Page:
Chairman John Allan said import taxes could push up the price of brie by as much as 40 per cent meaning costs may “change the mix of what people eat”. He said average food bills could climb by five per cent in the event of a no-deal Brexit, with some EU products increasing “vastly more on some selected items”. He also warned consumers could face some disruption to supplies while the industry adjusts to the new situation next year.
Mr Allen said the grocer had been stockpiling some “longer life” food as it prepares for potential shortages but there could be delays in stocking shelves with “short-life fresh foods”.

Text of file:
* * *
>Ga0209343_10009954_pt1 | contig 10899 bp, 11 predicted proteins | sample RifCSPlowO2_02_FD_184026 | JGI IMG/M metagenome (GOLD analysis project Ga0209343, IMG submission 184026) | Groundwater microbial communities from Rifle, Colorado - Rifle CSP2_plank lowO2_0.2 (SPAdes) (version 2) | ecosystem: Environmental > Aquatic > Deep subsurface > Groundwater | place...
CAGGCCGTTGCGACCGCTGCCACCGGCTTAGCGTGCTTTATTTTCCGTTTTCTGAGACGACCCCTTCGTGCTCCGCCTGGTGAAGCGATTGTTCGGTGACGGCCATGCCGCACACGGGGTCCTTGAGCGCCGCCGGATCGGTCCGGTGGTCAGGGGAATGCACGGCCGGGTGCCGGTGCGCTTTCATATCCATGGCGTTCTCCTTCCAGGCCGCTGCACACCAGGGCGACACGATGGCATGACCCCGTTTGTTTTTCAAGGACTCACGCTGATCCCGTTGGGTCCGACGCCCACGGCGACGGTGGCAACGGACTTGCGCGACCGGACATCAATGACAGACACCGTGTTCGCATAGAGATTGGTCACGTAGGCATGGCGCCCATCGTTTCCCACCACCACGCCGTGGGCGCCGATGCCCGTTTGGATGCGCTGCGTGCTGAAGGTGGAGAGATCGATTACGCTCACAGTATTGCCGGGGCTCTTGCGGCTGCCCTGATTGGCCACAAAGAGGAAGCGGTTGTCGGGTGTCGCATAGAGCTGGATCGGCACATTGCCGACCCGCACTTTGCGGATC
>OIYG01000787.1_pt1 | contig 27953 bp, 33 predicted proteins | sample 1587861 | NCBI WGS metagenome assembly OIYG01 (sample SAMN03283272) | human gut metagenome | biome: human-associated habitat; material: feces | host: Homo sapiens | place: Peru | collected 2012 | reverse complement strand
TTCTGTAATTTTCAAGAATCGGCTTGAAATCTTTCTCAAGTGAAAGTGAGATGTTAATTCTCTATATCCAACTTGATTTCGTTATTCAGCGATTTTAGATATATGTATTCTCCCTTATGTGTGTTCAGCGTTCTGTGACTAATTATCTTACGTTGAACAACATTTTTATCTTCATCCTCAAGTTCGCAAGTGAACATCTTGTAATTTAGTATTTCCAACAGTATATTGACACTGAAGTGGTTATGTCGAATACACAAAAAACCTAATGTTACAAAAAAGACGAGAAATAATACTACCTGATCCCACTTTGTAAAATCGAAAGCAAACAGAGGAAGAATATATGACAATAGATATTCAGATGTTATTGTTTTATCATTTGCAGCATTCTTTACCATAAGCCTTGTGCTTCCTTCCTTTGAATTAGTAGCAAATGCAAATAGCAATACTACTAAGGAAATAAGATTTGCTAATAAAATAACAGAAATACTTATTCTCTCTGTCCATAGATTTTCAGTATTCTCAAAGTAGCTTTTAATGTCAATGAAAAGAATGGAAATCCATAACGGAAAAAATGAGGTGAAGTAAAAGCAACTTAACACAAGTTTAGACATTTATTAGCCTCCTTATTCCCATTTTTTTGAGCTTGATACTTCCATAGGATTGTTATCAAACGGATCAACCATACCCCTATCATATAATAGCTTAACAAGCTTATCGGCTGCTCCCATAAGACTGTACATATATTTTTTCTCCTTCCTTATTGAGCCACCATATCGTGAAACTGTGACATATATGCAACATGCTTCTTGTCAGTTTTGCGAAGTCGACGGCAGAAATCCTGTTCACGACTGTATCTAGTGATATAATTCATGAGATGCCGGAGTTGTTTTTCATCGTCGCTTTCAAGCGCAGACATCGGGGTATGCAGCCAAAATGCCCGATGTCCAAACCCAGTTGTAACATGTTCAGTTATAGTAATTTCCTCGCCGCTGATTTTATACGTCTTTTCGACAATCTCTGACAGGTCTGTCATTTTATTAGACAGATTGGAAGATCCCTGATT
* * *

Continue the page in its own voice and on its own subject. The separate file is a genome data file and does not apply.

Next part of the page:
He said: “We are trying to ensure that we have stockpiled as much as we can of long-life products either in our own warehouses or with our suppliers.”
Under World Trade Organisation rules, supermarkets and other importers would have to pay substantial tariffs on many foods they bring in from the EU – particularly meat and dairy products although fruit and vegetables could be affected.
As an extreme case, the London School of Economics estimates that some speciality cheeses such as halloumi and roquefort could be 55 per cent more expensive.
However, some imported food is likely to become cheaper in the future as the UK secures trade deals with countries outside the EU.